I don't think that any feature in Swift needs NSObject or the Objective-C runtime, could you name any?

By the way, there is an open source version of the Foundation classes here, among other things, as part of GNUStep project. The ObjC runtime is already open source by Apple so in the worse case that wont be a problem.

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Re: Automatic value types to Objective-C objects

Jens Alfke

On Aug 12, 2015, at 10:14 AM, Bruno Berisso <[hidden email]> wrote:

I don't think that any feature in Swift needs NSObject or the Objective-C runtime, could you name any?

Well, there are many String methods that are implicitly bridged to NSString and aren’t available if you don’t import Foundation.

But primarily I meant that there are a lot of important features people use in writing apps in Swift, which are provided by the Objective-C runtime: KVC, KVO, looking up classes by name, proxying, dynamic (@NSManaged) properties, etc. 

Brent Simmons has been blogging about his frustrations with pure Swift, and in the most recent post decided to give up and start using NSObject features in his object model:

My main problems with Swift are:
• Collections of protocol-conforming objects don’t work as I need them to.
• No KVC.
• No equivalent of NSClassFromString.
Now, these aren’t really problems with Swift — they’re problems with pure Swift.

But there’s no such thing as a pure Swift app. The frameworks are Objective-C frameworks. You can’t load nibs without Objective-C.

Given that, I made the pragmatic decision to start using @objc protocols, classes, and collection types where those things make sense, where Swift fought against my design.

And suddenly the language is a joy to use. It’s like Objective-C but with type inference, no .h files, fewer imports, shorter syntax — and I get the things I was missing.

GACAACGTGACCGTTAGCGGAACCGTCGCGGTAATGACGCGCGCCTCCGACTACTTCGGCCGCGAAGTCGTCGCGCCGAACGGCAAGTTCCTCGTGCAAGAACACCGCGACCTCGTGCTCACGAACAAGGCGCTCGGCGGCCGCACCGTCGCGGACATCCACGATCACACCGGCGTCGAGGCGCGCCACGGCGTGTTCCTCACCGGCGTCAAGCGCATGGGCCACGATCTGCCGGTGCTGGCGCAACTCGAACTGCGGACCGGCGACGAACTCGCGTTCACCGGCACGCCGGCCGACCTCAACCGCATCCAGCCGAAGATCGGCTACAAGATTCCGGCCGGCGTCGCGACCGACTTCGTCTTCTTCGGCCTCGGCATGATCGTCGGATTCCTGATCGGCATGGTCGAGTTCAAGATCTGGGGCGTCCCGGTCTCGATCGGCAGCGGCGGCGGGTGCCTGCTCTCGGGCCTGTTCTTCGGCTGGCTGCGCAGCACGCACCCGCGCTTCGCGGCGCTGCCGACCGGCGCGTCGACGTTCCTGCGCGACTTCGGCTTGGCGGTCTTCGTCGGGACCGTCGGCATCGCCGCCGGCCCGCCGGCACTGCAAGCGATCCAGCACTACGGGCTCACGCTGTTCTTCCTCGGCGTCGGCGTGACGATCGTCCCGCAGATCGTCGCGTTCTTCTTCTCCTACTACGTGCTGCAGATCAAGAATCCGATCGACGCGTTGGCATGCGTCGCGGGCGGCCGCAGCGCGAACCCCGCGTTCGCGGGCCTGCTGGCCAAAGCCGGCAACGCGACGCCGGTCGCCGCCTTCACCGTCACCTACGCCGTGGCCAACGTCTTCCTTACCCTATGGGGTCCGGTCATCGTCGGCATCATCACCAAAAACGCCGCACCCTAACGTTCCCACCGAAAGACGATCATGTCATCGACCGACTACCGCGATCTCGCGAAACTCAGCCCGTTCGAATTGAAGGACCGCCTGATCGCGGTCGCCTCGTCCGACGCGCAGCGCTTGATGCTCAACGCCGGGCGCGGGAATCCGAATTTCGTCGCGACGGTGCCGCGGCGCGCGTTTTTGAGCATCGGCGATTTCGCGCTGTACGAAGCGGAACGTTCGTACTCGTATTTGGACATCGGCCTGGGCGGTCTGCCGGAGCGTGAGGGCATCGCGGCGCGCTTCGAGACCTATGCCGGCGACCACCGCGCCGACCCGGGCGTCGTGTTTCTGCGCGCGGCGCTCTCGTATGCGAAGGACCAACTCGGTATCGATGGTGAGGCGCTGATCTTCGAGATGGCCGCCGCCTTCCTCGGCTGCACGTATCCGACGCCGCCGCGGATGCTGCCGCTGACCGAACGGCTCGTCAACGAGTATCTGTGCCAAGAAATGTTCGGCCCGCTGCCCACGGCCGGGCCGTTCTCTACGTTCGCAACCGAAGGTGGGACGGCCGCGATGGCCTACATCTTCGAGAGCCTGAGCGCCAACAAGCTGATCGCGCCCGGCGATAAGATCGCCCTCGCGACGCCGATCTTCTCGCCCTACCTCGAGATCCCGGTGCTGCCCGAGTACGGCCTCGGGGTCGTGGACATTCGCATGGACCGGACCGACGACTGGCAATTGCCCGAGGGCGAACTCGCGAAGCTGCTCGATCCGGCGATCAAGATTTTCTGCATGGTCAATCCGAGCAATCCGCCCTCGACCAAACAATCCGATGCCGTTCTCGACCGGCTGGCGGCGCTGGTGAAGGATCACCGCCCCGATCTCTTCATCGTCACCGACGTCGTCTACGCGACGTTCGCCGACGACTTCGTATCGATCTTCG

—Jens

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Re: Automatic value types to Objective-C objects

Swift Language mailing list

> On 12 Aug 2015, at 18:27, Jens Alfke <[hidden email]> wrote:
>
>
> Brent Simmons has been blogging about his frustrations with pure Swift, and in the most recent post decided to give up and start using NSObject features in his object model:

An interesting series.  However, I know the answer to Swift Diary #7 and it's really bugging me that I can't comment on his blog to tell him what the problem is. Here is the answer in the hope that he reads this mailing list.

This is Swift Diary #7

http://inessential.com/2015/08/02/swift_diary_7_protocols_arrays_and_c

He has this code

protocol NodeRepresentedObject : class {
  var children: [NodeRepresentedObject]? {get}
}

protocol EmailMessage : NodeRepresentedObject {
  // stuff here…
}

class Mailbox : NodeRepresentedObject {
  var messages = [EmailMessage]()
  var children: [NodeRepresentedObject]? {
    get {
      return messages
    }
  }
}

But it errors on "return messages" because messages is of type [EmailMessage] not type [NodeRepresentedObject]

That seems crazy until you realise that, given the protocol declaration, it should be legal to do the following

if let children = myMailBox.children
{
    children.append(someArbitraryNodeRepresentedObjectThatIsNotAnEmailMessage)
}



>
>

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Re: Automatic value types to Objective-C objects

Swift Language mailing list

> On 19 Aug 2015, at 16:10, Jeremy Pereira <[hidden email]> wrote:
>
>
> That seems crazy until you realise that, given the protocol declaration, it should be legal to do the following
>
> if let children = myMailBox.children
> {
>    children.append(someArbitraryNodeRepresentedObjectThatIsNotAnEmailMessage)
> }
>

Oops, should have tested it, that won't work.  You need to make a mutable copy or something.

>
>
>>
>>
>